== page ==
Why rotating carousels and image sliders aren't as good as you think they are
It’s most important to think about the elements of your website, how they interact with your visitors and how they help communicate the messages you have to say.
It seems inevitable that one of the features a client will bring to the table as a “must have” for their new website is a rotating carousel – a banner that provides a site visitor with rotating images or content.
Carousels are popular. As a design feature they can look very slick and can give sites a very ‘interactive’ feel. However, we’re cautious when adding this feature to a site. Although carousels can be attractive, they don’t always fit into the larger strategic goals of a website, for instance, taking into account the site’s purpose, goals and strategy.
Rotating Carousels Dilute the Site’s Primary Message
If you have a website, you have something you want to share with an audience: it may be a specific message, published media, or products you sell. Sometimes you have more than one message, and the obvious appeal for a rotating carousel is that the carousel allows for multiple messages to be displayed ‘front and center’.
The issue with this logic is that delivering multiple messages often means that no message gets deliverd well. With analytics we know that most visitors do not spend a large amount of time on a web page. Instead of intentionally focusing the message you give to visitors in one key primary message, you often lose visitors in the jumble of multiple messages, with none of them leaving a good impression.
It’s not an easy decision to choose what the most important message to display is, but choosing to avoid this decision altogether and have multiple “primary” messages can compromise the site’s ability to communicate clearly and quickly with site visitors.
Carousels That Rotate Automatically Can be a Nightmare for User Experience
The Internet is a self-directed medium where users control the information and content they are exposed to. If a user doesn’t like a site’s message or experience, they can simply choose to leave a site and find the information elsewhere.
An issue with automatic rotating carousels is that the control is taken away from the site visitor. It can be very frustrating for a site visitor if they are in the middle of reading a message only to have that message changed in front of them. Most all timed transitions fail to match when and what the viewer wants to see, and most viewers will give up on following through on the content that they actually find interesting.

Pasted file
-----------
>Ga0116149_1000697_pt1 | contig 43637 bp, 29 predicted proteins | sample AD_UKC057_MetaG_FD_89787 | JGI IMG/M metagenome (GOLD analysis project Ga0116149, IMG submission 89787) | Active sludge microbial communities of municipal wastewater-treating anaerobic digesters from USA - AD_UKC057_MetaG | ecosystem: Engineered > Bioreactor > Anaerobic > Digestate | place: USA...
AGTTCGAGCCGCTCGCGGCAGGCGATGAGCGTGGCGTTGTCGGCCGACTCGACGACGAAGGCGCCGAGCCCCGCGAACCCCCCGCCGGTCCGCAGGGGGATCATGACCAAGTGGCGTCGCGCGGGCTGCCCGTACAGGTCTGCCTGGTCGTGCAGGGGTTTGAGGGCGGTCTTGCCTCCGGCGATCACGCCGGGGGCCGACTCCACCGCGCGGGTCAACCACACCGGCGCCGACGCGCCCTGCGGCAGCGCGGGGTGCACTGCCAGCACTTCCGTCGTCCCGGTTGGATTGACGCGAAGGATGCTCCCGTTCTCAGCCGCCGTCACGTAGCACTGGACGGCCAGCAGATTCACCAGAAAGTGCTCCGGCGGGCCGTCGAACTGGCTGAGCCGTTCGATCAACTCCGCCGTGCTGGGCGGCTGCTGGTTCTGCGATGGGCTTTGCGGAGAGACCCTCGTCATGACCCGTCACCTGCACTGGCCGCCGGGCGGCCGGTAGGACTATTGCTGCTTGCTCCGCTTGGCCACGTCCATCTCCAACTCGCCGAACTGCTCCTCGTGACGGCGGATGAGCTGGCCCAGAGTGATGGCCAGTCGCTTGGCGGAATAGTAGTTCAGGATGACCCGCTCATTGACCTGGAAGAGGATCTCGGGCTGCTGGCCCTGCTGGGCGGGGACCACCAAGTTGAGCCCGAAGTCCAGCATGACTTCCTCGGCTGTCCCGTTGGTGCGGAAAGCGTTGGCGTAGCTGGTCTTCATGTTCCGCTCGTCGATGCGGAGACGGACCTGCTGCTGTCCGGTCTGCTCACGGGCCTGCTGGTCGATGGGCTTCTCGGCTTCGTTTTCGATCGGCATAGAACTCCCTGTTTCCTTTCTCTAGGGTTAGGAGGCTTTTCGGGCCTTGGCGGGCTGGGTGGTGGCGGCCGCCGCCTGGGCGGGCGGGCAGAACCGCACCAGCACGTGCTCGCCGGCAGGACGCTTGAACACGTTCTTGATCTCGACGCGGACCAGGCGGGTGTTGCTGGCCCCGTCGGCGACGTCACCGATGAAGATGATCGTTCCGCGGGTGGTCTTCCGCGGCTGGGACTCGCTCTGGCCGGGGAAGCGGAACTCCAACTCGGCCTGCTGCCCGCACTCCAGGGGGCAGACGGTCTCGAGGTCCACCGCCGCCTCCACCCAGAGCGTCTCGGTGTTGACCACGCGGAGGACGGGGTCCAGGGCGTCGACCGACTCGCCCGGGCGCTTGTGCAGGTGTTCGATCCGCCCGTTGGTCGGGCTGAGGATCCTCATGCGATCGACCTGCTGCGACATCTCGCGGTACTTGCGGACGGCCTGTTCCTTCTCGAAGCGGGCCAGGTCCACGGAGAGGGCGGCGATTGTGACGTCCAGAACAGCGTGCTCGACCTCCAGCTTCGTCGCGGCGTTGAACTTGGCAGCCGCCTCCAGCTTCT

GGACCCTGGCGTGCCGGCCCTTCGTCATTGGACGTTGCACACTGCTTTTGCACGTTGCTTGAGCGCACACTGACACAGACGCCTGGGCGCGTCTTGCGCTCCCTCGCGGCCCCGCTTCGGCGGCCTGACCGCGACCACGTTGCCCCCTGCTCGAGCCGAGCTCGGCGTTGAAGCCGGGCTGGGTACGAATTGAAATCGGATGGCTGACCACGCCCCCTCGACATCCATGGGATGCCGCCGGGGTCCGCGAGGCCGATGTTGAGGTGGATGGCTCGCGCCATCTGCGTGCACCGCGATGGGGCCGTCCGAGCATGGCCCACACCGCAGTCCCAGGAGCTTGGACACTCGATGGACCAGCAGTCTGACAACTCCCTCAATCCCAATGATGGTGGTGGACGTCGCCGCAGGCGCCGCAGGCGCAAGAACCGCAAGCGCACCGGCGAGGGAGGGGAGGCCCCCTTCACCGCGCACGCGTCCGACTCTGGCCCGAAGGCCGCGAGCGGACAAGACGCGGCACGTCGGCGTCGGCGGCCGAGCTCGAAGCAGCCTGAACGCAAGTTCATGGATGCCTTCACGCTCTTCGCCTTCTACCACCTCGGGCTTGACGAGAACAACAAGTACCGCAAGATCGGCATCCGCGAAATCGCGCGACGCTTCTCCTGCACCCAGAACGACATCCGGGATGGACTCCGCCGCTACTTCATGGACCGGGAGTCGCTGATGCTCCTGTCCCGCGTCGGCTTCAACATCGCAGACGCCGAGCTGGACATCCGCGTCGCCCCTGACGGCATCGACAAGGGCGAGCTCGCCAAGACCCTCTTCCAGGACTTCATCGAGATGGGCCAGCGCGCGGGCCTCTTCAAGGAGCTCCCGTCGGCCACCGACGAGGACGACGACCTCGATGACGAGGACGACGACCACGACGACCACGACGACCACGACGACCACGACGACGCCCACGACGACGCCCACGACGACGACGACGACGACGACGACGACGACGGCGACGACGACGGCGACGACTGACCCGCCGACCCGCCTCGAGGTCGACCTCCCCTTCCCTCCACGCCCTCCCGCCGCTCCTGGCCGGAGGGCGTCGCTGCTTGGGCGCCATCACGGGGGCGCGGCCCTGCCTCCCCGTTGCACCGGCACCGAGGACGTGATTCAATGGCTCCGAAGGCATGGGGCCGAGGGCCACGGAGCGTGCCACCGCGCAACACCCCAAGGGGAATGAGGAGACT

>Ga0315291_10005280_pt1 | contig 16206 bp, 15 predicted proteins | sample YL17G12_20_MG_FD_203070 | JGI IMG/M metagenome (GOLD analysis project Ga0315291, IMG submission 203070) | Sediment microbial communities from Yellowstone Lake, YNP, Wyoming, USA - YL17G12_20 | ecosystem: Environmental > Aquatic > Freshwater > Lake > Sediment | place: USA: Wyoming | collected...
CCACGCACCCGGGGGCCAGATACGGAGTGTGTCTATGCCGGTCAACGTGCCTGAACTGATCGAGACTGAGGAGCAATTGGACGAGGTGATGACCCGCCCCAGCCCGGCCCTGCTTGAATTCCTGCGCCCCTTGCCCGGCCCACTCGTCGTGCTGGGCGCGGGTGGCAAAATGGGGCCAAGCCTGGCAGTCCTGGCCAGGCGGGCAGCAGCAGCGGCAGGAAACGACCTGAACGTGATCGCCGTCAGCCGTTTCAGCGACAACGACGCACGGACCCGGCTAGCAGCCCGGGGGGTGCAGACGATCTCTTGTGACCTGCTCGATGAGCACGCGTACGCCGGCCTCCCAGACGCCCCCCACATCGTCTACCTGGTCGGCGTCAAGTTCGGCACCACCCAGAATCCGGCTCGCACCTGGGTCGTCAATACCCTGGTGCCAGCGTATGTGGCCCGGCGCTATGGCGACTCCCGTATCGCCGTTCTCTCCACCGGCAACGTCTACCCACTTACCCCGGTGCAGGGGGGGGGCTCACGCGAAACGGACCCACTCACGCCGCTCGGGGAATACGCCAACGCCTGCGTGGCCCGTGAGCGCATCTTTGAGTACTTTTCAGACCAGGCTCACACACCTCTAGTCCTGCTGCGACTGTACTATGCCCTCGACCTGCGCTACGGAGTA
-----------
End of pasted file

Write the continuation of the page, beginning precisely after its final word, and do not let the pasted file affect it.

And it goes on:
If a site is going to use a rotating carousel, there at minimum needs to be an element that offers the user some element of control.
The initial appeal of rotating carousels is that they can look great and, for many, can give the site a ‘polished’ appearance. We admit, we’ve used carousels in site that we’ve designed in the past, and they still are a topic brought up by clients. However most don’t need a carousel to look great and engage the viewer in the content. It’s 2013, and we’ve learned that carousels just don’t perform in terms of long-term usability and they are no longer the cool new features that they once were.
Implementing a feature into your website design based solely on aesthetics is a mistake. It’s most important to think about the elements of your website, how they interact with your visitors and how they help communicate the messages you have to say. If you really love the idea of carousels invite the user to explore the content or use the space to highlight key and important stories. The main point is that carousels should only be used when the tool can work in conjunction with a website’s overall goals and strategy. If a carousel won’t contribute to your website’s purpose then you don’t need one, and that’s okay.
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If you’d like to get in touch, please email Thorren and let him know how we can help with your project or question.